Soldier and State: Officership, Leadership, and Society
Nearly 60 years ago, political scientist Samuel Huntington analyzed military officership in terms of what he called the “distinguishing characteristics of a profession”: Expertise, responsibility, and corporateness. This discussion of “Officership as a Profession” formed a chapter in Huntington’s seminal work, The Soldier and the State, which is widely and justifiably considered to be one of the most important studies of civil-military relations ever written. The book is at the center of “civ-mil” curricula at service academies and war colleges to this day. But for all of its prominence, The Soldier and the Statehas been largely absent from conversations on leadership development in the armed services. This absence is unfortunate, as the framework of expertise, responsibility, and corporateness is remarkably applicable for understanding and assessing the development of military officers as leaders today.
To understand why this is the case, its necessary to establish what Huntington meant by each of the three terms he used. Noting the centrality of a specific skill set in any profession, he defined expertise as “specialized knowledge and skill in a significant field of human endeavor…acquired only by prolonged education and experience.” The mastery of skill, he noted, endows the professional with a special responsibility. He held that “[t]he essential and general character of his service and his monopoly of his skill impose upon the professional man the responsibility to perform the service when required by society…The professional man can no longer practice if he refuses to accept his social responsibility.” Ultimately, Huntington describes how the “lengthy discipline and training necessary” to attain professional expertise and “the sharing of a unique social responsibility” among members of the military both necessitate and create corporateness: “A sense of organic unity and consciousness of themselves as a group apart from laymen…manifests itself in a professional organization which formalizes and applies the standards of professional competence and establishes and enforces the standards of professional responsibility”.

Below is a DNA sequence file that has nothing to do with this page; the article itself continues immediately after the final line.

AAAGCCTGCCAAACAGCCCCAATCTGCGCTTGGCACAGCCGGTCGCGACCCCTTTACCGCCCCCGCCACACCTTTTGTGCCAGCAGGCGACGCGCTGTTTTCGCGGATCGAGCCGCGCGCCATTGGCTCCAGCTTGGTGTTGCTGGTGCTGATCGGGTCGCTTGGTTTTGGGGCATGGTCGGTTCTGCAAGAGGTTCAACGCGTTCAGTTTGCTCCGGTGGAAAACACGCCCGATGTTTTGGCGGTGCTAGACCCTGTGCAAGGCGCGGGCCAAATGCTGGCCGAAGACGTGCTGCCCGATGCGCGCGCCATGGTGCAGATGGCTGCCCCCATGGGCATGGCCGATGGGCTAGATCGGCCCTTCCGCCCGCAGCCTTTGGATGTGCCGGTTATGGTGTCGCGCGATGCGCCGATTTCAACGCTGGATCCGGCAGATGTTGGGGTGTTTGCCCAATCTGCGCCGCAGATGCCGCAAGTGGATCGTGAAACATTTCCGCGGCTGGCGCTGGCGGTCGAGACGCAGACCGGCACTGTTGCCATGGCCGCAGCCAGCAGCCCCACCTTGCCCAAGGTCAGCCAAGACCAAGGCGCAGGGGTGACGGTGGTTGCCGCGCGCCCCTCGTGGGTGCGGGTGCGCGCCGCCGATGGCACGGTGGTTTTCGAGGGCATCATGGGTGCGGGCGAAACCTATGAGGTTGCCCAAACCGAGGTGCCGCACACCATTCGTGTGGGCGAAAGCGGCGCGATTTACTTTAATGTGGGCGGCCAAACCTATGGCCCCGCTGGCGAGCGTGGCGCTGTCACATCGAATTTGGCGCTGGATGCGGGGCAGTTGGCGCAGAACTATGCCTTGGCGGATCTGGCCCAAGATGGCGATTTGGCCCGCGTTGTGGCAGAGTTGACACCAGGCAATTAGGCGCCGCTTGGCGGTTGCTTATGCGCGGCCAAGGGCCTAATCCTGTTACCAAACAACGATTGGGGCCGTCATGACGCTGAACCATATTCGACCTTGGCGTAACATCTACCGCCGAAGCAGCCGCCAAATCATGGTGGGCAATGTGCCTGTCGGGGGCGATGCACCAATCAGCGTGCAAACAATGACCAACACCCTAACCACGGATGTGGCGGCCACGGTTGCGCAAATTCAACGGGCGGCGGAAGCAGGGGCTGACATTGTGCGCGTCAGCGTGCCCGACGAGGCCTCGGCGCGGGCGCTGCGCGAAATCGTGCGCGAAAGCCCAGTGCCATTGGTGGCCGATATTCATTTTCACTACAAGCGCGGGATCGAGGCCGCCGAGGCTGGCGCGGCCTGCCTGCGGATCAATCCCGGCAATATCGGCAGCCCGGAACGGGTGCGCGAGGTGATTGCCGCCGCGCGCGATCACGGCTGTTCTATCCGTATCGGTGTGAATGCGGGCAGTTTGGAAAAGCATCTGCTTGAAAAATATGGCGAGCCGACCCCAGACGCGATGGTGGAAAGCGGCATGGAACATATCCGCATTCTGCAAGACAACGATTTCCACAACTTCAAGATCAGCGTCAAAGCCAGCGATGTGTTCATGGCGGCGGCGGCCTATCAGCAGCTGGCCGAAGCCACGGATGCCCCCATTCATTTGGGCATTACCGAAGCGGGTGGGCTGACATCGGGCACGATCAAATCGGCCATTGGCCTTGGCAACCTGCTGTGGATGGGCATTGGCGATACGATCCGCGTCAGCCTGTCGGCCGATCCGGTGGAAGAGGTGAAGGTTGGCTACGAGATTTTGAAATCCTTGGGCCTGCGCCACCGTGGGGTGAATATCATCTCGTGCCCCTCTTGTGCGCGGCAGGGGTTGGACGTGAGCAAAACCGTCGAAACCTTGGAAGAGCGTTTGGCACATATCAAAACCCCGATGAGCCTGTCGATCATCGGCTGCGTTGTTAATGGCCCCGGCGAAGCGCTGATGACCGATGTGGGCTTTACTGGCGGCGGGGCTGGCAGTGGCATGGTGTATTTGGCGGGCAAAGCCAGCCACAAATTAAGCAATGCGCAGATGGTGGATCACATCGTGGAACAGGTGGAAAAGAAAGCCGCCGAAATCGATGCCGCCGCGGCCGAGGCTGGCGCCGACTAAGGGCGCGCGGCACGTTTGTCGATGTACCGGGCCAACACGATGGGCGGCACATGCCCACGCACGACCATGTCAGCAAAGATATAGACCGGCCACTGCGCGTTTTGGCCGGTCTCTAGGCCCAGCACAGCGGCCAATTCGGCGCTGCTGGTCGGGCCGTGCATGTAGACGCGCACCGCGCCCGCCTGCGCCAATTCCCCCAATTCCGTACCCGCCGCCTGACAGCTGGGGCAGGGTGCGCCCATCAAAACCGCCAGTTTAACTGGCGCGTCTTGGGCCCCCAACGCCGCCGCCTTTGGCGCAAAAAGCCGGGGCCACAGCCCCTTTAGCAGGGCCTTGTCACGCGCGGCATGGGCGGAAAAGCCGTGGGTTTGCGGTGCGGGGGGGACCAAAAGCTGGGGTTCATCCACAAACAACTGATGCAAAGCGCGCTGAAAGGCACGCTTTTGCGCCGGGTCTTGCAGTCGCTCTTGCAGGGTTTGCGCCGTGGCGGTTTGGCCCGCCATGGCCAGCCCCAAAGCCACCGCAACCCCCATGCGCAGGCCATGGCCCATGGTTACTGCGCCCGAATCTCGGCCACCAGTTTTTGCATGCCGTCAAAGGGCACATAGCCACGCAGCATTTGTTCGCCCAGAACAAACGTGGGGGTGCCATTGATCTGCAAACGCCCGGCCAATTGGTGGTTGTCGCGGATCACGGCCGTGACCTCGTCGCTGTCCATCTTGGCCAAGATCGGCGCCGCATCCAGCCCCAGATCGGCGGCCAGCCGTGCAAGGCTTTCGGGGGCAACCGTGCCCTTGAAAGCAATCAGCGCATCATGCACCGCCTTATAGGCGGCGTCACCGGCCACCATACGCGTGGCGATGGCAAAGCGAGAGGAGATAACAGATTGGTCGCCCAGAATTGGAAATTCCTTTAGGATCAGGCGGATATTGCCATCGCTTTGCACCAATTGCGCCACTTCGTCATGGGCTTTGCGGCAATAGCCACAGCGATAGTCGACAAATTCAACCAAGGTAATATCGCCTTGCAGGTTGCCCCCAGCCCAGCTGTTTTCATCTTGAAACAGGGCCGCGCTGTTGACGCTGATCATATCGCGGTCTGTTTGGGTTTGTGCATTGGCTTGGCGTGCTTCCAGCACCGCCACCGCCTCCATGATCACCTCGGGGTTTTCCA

For military officers, all three of these characteristics are uniquely intertwined with and manifested in leadership. This is because officers are by definition leaders, and they must continually take on ever-greater leadership roles in order to ensure professional progression. Successful officers start their careers leading small teams and, if they remain in their service long enough, eventually assume oversight of vast organizations. At each stage of this progression, officers must focus, to varying degrees, on developing their expertise, responsibility, and corporateness. In considering the roles and expectations of officers of various rank, however, it is clear that the development of each characteristic is respectively emphasized during a different career phase. That is, while officers must possess and grow each of the three characteristics throughout their service, they should generally be focusing more on expertise as junior officers, responsibility during their mid-career years, and corporateness as they move into senior leadership. The reasons for this become clear when one considers Huntington’s description of how the three characteristics apply to the officer’s profession.